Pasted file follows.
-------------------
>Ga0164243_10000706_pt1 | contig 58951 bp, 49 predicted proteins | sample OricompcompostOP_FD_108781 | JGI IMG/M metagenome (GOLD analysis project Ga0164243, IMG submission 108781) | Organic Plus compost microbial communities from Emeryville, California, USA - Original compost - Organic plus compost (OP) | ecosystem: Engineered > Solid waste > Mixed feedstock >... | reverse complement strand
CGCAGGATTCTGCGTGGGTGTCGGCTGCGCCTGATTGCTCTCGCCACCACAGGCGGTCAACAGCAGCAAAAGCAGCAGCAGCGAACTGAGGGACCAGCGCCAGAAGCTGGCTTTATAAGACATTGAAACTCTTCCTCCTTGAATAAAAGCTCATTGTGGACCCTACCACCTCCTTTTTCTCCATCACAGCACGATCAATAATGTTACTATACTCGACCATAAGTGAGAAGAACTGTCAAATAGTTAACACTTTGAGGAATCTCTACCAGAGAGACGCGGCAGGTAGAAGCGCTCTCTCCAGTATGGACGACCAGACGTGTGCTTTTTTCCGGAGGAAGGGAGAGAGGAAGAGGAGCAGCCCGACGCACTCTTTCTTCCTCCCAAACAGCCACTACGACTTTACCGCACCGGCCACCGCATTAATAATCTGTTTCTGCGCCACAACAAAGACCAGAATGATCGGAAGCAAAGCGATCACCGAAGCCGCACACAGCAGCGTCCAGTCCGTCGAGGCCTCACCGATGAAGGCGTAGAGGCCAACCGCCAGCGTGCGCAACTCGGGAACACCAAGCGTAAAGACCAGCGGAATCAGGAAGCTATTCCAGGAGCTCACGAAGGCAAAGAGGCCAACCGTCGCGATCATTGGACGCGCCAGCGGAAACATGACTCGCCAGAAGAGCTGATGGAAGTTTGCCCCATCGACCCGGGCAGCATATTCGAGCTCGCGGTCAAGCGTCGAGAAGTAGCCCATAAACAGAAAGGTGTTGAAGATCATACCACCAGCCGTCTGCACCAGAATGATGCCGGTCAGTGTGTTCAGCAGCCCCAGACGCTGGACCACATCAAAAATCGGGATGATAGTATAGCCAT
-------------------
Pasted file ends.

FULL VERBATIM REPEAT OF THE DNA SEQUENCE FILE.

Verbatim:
>Ga0164243_10000706_pt1 | contig 58951 bp, 49 predicted proteins | sample OricompcompostOP_FD_108781 | JGI IMG/M metagenome (GOLD analysis project Ga0164243, IMG submission 108781) | Organic Plus compost microbial communities from Emeryville, California, USA - Original compost - Organic plus compost (OP) | ecosystem: Engineered > Solid waste > Mixed feedstock >... | reverse complement strand
CGCAGGATTCTGCGTGGGTGTCGGCTGCGCCTGATTGCTCTCGCCACCACAGGCGGTCAACAGCAGCAAAAGCAGCAGCAGCGAACTGAGGGACCAGCGCCAGAAGCTGGCTTTATAAGACATTGAAACTCTTCCTCCTTGAATAAAAGCTCATTGTGGACCCTACCACCTCCTTTTTCTCCATCACAGCACGATCAATAATGTTACTATACTCGACCATAAGTGAGAAGAACTGTCAAATAGTTAACACTTTGAGGAATCTCTACCAGAGAGACGCGGCAGGTAGAAGCGCTCTCTCCAGTATGGACGACCAGACGTGTGCTTTTTTCCGGAGGAAGGGAGAGAGGAAGAGGAGCAGCCCGACGCACTCTTTCTTCCTCCCAAACAGCCACTACGACTTTACCGCACCGGCCACCGCATTAATAATCTGTTTCTGCGCCACAACAAAGACCAGAATGATCGGAAGCAAAGCGATCACCGAAGCCGCACACAGCAGCGTCCAGTCCGTCGAGGCCTCACCGATGAAGGCGTAGAGGCCAACCGCCAGCGTGCGCAACTCGGGAACACCAAGCGTAAAGACCAGCGGAATCAGGAAGCTATTCCAGGAGCTCACGAAGGCAAAGAGGCCAACCGTCGCGATCATTGGACGCGCCAGCGGAAACATGACTCGCCAGAAGAGCTGATGGAAGTTTGCCCCATCGACCCGGGCAGCATATTCGAGCTCGCGGTCAAGCGTCGAGAAGTAGCCCATAAACAGAAAGGTGTTGAAGATCATACCACCAGCCGTCTGCACCAGAATGATGCCGGTCAGTGTGTTCAGCAGCCCCAGACGCTGGACCACATCAAAAATCGGGATGATAGTATAGCCAT